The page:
Expectations of another draw in US crude oil stocks pushed WTI to its highest level since December of 2014

Market Insights
Heating Oil
January 24, 2018

Recap: Oil prices opened the session above unchanged then proceeded to move sideways in overnight trading. A daybreak dip failed to reach $63.48, the 10-day moving average for WTI, spurring technical buyers into action. This coupled with expectations of yet another draw in U.S. crude oil stocks pushed WTI to its highest level since December of 2014. Settlement in both WTI and Brent was followed by a rally in prices to fresh daily highs. March WTI gained 90 cents, or 1.42%, to settle at $64.47 a barrel, while March Brent settled at $69.96 a barrel, up 93 cents, or 1.35%, its highest settlement since Jan 15th.  

February RBOB rose 1.5%, to settle at $1.909 a gallon, while February heating oil tacked on 1.4%, to settle at $2.086 a gallon. 

Fundamental News: According to Bloomberg, crude stocks held in Cushing, Oklahoma fell by 2.3 million barrels to 40.1 million barrels in the week ending January 19th. 

The Canadian City of Burnaby will argue that the proposed route of Kinder Morgan Canada’s Trans Mountain pipeline expansion through the city will damage parks, harm sensitive ecosystems and impact critical infrastructure.  The city will present its case over three days to the Canadian energy regulator, National Energy Board at hearings to help determine the exact route of the oil pipeline.  The project was approved by the Canadian government in 2016.  The proposed twinning of the line would nearly triple capacity to 890,000 bpd. 

BNP Paribas said it increased its 2018 oil price forecasts by $10/barrel, expecting WTI and Brent to average $60/barrel and $65/barrel, respectively.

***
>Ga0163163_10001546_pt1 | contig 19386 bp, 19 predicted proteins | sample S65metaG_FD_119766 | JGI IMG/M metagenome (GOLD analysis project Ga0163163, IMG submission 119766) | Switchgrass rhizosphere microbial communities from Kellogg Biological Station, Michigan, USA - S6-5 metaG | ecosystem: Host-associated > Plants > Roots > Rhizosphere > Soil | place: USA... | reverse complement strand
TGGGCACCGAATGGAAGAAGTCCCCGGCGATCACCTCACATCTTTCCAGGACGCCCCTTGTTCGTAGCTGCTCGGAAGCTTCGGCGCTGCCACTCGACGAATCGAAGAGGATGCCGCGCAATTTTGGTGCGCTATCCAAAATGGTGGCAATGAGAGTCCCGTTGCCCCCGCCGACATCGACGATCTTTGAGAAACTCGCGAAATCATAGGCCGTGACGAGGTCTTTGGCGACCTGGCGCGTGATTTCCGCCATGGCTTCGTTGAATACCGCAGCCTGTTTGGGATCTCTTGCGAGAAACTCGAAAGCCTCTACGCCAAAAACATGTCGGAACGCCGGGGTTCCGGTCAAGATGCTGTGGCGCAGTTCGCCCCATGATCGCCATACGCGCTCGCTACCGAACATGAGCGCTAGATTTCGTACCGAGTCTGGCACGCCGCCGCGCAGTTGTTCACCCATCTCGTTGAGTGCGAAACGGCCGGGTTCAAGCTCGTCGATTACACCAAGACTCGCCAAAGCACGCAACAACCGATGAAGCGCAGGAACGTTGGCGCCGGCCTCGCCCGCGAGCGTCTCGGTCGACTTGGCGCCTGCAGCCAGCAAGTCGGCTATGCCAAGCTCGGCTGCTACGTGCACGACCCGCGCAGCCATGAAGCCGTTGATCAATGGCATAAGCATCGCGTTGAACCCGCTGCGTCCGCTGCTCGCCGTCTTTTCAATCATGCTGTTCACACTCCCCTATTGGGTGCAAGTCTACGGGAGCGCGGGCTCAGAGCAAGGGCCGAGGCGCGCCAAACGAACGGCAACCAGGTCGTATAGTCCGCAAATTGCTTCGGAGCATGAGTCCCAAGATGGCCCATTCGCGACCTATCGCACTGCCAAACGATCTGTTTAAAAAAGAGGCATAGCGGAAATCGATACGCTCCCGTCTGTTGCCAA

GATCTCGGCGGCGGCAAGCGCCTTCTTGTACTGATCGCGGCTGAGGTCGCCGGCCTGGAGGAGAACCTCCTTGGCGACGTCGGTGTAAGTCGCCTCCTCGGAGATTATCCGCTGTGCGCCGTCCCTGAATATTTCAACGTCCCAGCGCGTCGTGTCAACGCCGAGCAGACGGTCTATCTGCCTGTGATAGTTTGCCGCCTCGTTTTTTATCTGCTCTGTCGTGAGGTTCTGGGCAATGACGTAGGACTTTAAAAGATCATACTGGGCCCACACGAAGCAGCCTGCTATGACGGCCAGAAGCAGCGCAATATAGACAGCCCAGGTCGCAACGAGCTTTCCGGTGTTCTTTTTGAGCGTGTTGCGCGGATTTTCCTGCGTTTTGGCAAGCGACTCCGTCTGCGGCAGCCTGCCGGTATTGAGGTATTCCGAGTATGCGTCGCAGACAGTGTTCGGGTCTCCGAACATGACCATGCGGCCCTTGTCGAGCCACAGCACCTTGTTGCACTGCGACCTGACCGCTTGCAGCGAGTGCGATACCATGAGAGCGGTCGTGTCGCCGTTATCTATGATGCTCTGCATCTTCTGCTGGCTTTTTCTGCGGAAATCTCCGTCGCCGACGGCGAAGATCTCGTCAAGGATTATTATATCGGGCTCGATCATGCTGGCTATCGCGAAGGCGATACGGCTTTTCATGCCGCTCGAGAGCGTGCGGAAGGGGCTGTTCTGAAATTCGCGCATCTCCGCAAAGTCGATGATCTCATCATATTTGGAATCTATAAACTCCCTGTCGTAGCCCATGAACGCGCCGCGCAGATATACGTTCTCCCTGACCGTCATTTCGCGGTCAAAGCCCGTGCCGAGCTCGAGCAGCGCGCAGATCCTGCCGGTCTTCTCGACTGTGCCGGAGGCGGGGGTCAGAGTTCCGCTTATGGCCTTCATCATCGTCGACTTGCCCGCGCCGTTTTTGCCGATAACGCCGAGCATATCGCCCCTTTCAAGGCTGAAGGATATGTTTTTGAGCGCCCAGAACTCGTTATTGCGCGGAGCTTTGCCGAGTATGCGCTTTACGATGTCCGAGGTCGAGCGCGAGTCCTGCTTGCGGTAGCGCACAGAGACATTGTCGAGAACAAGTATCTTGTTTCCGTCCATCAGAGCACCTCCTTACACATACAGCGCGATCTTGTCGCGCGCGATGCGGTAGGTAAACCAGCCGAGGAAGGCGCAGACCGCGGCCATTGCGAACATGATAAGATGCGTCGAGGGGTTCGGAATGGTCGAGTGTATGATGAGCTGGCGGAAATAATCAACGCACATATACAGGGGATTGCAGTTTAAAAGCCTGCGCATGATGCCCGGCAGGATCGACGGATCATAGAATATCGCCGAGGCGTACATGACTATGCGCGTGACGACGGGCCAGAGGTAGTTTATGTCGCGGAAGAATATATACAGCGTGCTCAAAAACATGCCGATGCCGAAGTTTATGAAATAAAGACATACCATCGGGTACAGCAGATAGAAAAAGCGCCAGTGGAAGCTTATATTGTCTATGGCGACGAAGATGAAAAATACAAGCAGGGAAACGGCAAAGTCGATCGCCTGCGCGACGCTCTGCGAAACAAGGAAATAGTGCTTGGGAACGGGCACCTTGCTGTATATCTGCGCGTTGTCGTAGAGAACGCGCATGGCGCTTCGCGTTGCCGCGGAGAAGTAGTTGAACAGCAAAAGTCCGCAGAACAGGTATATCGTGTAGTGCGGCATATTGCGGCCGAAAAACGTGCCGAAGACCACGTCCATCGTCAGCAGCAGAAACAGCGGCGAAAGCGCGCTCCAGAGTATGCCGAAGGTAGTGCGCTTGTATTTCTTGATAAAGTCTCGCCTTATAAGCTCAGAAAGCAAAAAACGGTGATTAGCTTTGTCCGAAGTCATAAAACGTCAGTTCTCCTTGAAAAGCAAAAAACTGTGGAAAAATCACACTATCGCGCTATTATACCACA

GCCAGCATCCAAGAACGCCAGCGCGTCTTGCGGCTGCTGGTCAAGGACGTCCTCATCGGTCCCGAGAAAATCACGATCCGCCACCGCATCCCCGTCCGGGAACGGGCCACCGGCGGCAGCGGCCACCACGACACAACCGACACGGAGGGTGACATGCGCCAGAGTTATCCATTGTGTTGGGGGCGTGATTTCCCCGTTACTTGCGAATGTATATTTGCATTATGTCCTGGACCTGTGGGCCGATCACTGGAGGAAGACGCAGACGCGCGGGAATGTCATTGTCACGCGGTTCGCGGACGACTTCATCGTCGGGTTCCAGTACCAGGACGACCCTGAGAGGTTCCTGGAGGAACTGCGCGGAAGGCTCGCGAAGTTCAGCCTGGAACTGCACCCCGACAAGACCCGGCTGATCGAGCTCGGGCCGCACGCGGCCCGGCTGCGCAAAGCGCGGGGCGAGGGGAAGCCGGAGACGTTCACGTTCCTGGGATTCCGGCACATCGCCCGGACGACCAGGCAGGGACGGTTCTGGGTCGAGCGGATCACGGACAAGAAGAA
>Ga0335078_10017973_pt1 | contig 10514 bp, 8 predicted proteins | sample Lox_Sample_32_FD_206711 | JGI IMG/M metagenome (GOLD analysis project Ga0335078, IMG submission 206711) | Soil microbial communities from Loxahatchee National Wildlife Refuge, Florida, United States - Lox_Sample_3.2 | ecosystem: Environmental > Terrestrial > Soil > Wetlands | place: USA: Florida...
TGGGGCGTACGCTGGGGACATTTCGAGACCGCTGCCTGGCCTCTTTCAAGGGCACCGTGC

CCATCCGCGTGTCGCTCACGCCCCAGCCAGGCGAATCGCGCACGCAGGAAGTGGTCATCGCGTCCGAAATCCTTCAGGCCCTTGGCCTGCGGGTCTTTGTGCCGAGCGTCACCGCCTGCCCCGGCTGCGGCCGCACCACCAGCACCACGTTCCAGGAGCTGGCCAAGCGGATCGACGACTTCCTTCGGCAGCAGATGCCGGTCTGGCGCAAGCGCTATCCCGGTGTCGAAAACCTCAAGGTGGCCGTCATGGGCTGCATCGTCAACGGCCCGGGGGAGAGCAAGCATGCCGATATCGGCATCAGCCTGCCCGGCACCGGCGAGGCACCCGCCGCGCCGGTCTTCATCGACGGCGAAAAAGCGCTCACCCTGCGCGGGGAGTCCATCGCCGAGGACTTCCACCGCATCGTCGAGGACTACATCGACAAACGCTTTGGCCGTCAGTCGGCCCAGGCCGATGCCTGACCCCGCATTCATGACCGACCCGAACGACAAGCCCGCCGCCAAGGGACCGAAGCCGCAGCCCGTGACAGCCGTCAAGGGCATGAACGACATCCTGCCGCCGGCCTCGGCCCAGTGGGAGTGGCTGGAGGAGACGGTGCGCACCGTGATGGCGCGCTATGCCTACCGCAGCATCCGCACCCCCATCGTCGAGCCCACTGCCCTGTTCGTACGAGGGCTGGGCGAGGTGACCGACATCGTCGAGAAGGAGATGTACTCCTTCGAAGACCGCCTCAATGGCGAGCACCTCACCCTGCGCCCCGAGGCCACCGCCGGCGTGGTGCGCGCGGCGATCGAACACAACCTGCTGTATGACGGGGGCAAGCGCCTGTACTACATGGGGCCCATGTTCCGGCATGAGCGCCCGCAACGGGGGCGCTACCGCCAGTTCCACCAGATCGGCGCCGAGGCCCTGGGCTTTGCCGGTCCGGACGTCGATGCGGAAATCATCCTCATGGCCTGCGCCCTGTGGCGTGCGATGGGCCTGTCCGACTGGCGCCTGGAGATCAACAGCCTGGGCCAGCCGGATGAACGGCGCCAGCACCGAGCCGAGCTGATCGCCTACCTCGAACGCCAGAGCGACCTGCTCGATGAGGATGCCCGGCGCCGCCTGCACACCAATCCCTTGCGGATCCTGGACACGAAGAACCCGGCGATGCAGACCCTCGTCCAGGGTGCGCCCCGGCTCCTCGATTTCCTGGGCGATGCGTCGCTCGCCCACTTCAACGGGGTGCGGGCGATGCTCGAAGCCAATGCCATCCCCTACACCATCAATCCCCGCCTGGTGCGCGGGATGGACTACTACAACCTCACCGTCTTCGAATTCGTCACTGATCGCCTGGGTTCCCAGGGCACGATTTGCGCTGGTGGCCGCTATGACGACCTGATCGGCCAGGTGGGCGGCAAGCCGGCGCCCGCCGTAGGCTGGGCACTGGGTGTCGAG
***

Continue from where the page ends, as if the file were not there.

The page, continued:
Barclays said it expected Brent to average $60/barrel this year, $5/barrel above its previous forecast, due to strong demand growth and falling output from Venezuela.  The bank said it expects prices to come under pressure later this year and forecast Brent to average $57/barrel in 2019. 

Bloomberg reported that preliminary US waterborne crude imports fell by 323,200 bpd to 4.2 million bpd in the week ending January 18th.  Imports into the East Coast and Gulf Coasts increased by 172,500 bpd and 240,900 bpd, respectively.  Shipments to the West Coast fell by 736,600 bpd to 600,000 bpd. 

The Joint Organizations Data Initiative reported that Saudi Arabia’s crude exports increased to 7.016 million bpd in November from 6.874 million bpd in October.  Saudi Arabia’s crude oil production fell to 9.891 million bpd in November from 10.056 million bpd in October. 

Saudi Arabia’s Energy Minister, Khalid al-Falih, said he is not convinced that the oil market has returned to balance, despite rising prices.  He added that there is an acceptance that the OPEC-led deal should extend beyond 2018.  

The pledge Saudi Arabia and Russia made to continue working together on managing the oil market beyond 2018 shows the two countries are now looking to engineer an orderly exit from the deal and avoid crashing the prices they have helped support.  Russia’s Energy Minister, Alexander Novak, said Russia is prepared to continue cooperating with OPEC even after the output cut agreement expires.  Saudi Arabia’s Energy Minister, Khalid al-Falih, said continuing the cuts at a different level was one possibility under consideration. 

Early Market Call - as of 9:00 AM EDT

WTI - Mar $64.61, up 14 cents

RBOB - Feb $1.9035, down 51 points

HO - Feb $2.0869, up 9 points

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